The New York Times sees parallels between the iPhone and the original Macintosh.
When the Macintosh computer — which was also designed by a small group shrouded in secrecy — was introduced in January 1984, it was received with the same kind of wild hyperbole that greeted the iPhone this week. But a year later, the shortcomings of the first-generation Macintosh cost Mr. Jobs his job at the company he founded nine years earlier with a high school friend, Stephen Wozniak.
In light of the iPhone’s closed appliance-style design, it is worth recounting the Mac’s early history because of the potential parallel pitfalls that Mr. Jobs and his company may face.
Despite its high price of $2,495, the Macintosh initially sold briskly. But Mr. Jobs’s early predictions of huge sales failed to materialize. (On Tuesday, in a similar fashion, he set an iPhone goal of 1 percent of the world’s cellular phone market by the end of 2008.)
The Mac’s stumble was in part because of pricing and in part because Mr. Jobs had intentionally restricted its expandability. Despite his assertion that a slow data connection would be enough, the gamble failed when Apple’s business stalled and Mr. Jobs was forced out of the company by the chief executive he had brought in, John Sculley.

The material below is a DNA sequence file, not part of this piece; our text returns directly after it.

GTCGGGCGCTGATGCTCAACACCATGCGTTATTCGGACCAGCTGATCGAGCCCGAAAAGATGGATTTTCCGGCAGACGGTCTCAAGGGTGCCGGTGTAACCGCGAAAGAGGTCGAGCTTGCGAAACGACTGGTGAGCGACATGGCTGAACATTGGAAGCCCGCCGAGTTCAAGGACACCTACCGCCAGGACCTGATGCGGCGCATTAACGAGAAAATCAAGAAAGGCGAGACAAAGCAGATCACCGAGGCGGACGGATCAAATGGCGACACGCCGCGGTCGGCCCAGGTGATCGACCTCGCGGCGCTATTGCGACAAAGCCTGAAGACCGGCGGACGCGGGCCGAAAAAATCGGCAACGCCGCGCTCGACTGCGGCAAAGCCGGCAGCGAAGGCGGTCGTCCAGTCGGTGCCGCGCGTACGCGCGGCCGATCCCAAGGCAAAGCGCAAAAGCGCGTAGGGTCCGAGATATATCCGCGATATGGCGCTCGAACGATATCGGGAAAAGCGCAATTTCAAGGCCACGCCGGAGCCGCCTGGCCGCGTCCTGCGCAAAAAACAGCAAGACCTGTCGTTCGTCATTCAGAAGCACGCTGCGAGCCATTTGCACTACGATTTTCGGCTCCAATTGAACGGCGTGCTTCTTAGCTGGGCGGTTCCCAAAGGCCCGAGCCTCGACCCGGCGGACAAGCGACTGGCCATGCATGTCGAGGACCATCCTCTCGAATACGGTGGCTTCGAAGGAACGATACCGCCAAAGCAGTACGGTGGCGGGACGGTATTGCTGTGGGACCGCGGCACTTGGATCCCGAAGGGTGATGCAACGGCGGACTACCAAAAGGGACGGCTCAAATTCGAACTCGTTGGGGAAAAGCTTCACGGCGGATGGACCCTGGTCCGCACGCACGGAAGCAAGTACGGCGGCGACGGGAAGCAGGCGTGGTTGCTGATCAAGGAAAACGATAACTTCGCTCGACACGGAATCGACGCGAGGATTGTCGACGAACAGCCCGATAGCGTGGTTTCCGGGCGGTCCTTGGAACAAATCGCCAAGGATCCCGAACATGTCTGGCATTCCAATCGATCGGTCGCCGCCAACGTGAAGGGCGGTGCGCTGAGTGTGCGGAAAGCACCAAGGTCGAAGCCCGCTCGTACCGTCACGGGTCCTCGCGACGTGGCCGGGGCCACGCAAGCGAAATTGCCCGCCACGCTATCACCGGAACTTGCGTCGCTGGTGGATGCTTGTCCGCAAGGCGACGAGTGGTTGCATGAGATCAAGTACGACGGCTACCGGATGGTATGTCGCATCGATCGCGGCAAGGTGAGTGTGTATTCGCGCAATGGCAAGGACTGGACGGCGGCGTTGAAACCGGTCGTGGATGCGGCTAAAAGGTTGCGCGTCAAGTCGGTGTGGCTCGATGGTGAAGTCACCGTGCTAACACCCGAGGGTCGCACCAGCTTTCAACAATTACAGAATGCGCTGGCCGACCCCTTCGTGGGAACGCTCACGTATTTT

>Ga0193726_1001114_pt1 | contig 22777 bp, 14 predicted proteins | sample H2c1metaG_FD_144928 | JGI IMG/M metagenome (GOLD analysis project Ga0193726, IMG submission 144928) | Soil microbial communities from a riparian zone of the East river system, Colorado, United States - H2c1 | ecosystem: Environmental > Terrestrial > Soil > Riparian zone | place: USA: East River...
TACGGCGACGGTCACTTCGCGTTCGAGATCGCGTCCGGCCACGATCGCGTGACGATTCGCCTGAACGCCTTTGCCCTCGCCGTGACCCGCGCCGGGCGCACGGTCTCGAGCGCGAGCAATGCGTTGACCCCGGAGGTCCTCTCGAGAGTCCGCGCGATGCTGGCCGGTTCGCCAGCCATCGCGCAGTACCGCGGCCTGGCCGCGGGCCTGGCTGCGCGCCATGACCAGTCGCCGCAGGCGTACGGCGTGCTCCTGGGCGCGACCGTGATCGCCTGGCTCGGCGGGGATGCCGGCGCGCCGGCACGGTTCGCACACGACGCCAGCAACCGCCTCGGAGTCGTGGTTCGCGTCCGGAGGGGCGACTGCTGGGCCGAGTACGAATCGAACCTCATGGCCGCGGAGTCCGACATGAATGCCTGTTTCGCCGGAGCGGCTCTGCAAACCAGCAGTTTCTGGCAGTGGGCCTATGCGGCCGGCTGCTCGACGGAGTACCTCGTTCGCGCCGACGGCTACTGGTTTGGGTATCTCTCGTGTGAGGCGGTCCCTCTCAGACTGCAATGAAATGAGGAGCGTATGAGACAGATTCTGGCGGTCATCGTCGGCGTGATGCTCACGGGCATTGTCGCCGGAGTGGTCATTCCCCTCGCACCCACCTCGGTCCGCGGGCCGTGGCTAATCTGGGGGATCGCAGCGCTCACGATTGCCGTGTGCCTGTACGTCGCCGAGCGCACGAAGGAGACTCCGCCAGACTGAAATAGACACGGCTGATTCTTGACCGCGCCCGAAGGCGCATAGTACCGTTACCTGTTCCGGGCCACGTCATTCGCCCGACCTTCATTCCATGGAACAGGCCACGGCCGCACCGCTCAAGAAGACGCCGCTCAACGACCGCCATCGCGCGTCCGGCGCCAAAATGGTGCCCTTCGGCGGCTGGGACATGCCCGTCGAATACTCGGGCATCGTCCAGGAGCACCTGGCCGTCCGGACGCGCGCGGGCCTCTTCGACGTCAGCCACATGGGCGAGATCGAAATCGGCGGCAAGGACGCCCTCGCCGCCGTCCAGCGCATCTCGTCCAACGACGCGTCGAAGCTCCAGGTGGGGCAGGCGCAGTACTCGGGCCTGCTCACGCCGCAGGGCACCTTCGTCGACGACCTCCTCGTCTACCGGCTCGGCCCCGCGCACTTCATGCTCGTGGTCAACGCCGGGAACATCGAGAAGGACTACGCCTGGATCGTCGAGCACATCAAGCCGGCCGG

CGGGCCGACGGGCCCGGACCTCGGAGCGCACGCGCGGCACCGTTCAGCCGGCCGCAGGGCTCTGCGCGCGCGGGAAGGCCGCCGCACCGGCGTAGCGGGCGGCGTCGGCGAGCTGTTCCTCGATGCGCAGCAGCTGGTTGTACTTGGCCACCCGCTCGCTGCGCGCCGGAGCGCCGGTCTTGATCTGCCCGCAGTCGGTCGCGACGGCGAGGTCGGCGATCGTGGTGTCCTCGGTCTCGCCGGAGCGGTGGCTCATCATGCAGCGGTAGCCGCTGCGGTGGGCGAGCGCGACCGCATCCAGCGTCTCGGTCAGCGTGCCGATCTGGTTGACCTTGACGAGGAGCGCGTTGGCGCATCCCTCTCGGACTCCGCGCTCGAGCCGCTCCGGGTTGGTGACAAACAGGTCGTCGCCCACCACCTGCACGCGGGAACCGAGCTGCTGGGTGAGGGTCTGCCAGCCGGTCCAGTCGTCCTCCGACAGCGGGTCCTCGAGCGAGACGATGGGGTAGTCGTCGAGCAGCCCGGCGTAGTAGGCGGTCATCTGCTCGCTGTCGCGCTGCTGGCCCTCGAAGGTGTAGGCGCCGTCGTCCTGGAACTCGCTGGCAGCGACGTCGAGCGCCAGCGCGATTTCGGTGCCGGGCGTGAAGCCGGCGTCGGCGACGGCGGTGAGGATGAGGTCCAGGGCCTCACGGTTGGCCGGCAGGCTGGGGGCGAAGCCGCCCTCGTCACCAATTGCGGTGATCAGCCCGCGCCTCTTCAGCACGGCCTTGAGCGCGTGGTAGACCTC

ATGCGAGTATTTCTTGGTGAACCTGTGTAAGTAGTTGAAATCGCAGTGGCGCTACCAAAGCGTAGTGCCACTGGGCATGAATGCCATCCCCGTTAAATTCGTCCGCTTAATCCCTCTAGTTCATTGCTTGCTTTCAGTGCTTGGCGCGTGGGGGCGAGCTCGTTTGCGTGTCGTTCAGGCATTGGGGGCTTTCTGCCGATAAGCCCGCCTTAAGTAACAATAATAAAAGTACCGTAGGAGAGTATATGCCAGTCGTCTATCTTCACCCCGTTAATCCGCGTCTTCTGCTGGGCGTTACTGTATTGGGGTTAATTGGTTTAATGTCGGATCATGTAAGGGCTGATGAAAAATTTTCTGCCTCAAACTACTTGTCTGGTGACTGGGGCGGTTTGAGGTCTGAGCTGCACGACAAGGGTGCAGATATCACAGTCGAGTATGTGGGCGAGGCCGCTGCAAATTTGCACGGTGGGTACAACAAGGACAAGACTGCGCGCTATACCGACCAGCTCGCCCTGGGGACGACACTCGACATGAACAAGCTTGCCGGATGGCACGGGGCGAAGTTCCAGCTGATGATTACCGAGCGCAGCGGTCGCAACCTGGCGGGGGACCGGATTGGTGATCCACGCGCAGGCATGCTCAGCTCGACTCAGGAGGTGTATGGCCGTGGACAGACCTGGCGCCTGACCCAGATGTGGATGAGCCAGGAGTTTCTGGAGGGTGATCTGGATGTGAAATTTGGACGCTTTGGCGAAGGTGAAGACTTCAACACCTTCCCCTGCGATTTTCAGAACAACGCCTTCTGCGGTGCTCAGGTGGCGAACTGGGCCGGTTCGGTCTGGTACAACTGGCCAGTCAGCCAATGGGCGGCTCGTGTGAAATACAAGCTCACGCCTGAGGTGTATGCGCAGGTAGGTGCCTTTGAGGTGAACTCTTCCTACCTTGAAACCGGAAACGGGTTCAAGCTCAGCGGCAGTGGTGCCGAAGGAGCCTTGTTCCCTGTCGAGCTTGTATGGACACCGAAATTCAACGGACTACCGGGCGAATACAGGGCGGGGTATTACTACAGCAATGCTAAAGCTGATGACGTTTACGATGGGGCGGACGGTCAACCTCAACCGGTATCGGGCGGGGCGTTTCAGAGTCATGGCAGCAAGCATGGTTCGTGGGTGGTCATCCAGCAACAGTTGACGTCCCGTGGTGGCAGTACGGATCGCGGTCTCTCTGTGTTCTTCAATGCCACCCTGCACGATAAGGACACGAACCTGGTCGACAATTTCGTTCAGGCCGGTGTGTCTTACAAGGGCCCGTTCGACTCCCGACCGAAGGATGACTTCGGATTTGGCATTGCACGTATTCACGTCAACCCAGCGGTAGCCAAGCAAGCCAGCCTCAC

In a similar fashion, Mr. Jobs is gambling that people will pay a premium ($499 or $599) for the iPhone and he appears to have sought to limit its expandability.
The device is not currently compatible with the faster 3G wireless data networks that are driving cellular revenues to sharp gains in the United States (although several Apple insiders said the phone could be upgraded to 3G with software if Apple later decides to enable that feature).
Moreover, Mr. Jobs also appears to be restricting the potential for third-party software developers to write applications for the new handset, like ring tones and word processors…